ANNAPOLIS, MD. – Febrile infections occurring in the second trimester appear to pose the greatest risk to the neurodevelopment of the fetus, a population based cohort study has shown.
In a review of 8,618,171 California births between January 1991 and December 2008, Ms. Hilary Haber, a third-year medical student at the University of California, Davis, and her coinvestigators found that maternal infections requiring hospitalizations during the second trimester were associated with a relative risk of 2.5 of having a child with epilepsy, a relative risk of 2.3 of having a child with an intellectual disability, and a relative risk of 1.2 of having a child with autism.
Significant associations were observed between subcategories of infection and intellectual disability and epilepsy, particularly those of a bacterial cause and from respiratory and genitourinary sites. Overall, any maternal infection during pregnancy was associated with a 43% increased risk of epilepsy, a 33% increased risk of intellectual disability, and an 8% increased risk of autism.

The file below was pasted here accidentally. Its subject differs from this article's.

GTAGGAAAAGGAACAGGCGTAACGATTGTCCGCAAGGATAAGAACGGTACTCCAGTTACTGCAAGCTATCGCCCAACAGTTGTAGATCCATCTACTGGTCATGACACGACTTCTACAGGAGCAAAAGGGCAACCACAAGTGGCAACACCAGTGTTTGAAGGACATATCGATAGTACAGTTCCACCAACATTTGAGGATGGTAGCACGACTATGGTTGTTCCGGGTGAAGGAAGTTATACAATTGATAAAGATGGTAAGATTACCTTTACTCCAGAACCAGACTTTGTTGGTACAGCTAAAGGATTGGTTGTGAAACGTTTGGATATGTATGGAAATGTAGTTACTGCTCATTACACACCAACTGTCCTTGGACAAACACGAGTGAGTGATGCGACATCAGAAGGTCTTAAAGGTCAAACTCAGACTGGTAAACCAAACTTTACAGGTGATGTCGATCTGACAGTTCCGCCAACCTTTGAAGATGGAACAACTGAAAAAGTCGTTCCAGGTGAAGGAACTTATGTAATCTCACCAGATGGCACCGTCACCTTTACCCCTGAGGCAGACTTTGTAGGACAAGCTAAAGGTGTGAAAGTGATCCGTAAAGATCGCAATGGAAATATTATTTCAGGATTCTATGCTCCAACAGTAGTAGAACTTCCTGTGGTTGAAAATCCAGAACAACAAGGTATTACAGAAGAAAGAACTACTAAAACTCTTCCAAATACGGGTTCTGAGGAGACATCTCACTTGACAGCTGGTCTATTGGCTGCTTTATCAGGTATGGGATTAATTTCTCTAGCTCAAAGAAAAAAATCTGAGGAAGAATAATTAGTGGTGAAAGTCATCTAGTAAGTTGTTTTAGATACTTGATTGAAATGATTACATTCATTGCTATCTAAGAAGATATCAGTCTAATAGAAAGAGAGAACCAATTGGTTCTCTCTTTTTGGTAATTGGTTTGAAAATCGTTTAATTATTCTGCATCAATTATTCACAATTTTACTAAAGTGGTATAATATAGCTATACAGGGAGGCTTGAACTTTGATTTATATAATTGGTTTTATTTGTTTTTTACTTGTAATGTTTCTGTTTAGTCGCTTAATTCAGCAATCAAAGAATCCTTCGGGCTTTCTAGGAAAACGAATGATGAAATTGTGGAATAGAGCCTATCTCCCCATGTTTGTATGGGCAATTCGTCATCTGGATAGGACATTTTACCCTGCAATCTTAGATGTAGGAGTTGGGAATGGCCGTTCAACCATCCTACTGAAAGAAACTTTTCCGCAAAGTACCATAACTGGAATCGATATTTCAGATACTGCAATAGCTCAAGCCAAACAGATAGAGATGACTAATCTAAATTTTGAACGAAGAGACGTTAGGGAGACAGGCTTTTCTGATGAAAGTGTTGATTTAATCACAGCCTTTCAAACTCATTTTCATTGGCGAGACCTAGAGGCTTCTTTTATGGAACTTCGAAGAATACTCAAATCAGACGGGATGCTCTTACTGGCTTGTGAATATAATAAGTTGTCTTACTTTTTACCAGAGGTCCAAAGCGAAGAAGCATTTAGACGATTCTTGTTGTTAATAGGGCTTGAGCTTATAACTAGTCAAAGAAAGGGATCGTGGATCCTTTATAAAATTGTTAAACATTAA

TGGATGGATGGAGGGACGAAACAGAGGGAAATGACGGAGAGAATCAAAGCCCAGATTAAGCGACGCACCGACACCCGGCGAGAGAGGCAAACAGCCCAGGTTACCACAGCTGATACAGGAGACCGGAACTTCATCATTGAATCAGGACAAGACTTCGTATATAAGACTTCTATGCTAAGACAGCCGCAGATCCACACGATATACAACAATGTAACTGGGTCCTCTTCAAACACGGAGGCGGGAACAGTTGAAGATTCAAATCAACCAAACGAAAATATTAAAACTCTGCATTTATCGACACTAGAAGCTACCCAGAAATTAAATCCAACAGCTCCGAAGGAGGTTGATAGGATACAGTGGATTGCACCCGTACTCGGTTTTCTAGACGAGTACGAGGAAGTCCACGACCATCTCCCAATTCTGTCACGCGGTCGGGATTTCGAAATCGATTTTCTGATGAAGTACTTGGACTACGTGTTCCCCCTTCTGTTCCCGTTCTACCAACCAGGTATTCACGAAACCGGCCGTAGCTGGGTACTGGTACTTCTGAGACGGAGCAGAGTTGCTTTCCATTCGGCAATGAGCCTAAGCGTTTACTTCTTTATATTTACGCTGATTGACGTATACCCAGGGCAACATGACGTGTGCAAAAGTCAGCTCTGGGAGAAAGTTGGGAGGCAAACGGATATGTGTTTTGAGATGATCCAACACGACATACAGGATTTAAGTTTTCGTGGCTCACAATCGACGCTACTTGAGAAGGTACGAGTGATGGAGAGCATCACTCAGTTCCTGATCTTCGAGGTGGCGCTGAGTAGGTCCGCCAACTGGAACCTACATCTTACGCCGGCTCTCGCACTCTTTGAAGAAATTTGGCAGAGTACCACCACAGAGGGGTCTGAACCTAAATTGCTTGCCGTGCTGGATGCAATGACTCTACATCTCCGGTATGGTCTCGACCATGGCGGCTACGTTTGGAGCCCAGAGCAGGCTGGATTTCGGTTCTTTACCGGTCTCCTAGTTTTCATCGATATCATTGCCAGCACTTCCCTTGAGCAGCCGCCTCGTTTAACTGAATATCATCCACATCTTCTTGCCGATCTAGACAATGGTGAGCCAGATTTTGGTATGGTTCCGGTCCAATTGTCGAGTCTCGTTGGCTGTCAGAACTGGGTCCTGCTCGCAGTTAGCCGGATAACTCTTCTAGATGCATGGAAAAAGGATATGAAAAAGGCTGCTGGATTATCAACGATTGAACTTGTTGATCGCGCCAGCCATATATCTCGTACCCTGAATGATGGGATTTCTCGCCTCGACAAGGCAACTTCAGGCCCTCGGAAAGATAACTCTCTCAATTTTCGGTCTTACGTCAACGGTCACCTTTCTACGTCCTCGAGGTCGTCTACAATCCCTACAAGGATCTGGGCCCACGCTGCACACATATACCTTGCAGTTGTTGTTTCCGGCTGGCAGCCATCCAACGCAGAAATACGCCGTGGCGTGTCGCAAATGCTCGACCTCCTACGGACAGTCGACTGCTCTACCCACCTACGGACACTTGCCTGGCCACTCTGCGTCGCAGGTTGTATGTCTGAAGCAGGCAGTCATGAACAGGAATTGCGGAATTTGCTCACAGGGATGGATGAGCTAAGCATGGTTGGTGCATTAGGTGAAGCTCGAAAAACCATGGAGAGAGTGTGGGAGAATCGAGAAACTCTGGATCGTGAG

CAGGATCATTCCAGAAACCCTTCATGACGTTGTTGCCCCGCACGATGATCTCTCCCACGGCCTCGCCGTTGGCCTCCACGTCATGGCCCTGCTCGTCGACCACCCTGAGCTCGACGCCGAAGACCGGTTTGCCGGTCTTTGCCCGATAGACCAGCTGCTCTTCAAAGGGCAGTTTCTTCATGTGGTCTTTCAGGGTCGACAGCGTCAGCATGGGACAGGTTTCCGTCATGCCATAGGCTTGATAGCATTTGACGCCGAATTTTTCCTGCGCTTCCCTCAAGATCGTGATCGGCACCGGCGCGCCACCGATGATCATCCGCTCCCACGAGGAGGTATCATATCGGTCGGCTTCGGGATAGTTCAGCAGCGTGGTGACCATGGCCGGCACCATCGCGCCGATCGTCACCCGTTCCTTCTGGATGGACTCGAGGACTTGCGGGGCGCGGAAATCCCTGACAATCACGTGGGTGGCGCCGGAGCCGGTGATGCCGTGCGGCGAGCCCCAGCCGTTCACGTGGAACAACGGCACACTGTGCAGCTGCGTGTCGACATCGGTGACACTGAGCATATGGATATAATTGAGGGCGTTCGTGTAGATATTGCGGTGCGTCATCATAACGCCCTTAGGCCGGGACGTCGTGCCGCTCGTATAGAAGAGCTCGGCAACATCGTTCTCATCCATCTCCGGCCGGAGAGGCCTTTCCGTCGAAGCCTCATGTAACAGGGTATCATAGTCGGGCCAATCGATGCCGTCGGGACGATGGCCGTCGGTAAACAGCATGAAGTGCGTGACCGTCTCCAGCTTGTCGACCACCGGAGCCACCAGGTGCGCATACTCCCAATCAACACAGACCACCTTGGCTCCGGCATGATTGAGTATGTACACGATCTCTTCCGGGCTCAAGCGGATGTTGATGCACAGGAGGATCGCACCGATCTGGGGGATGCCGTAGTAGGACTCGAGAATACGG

The exact mechanism of action between the maternal infection and adverse fetal neurodevelopmental outcomes is still unclear, Ms. Haber said at the annual scientific meeting of the Infectious Diseases Society for Obstetrics and Gynecology.
“Next, we are considering which specific [maternal] infections we should look at,” Ms. Haber said in an interview. “There is something about febrile infections, so we want to narrow that down and better characterize the outcomes from mild, moderate, severe infections.”
Ms. Haber reported having no relevant financial disclosures.
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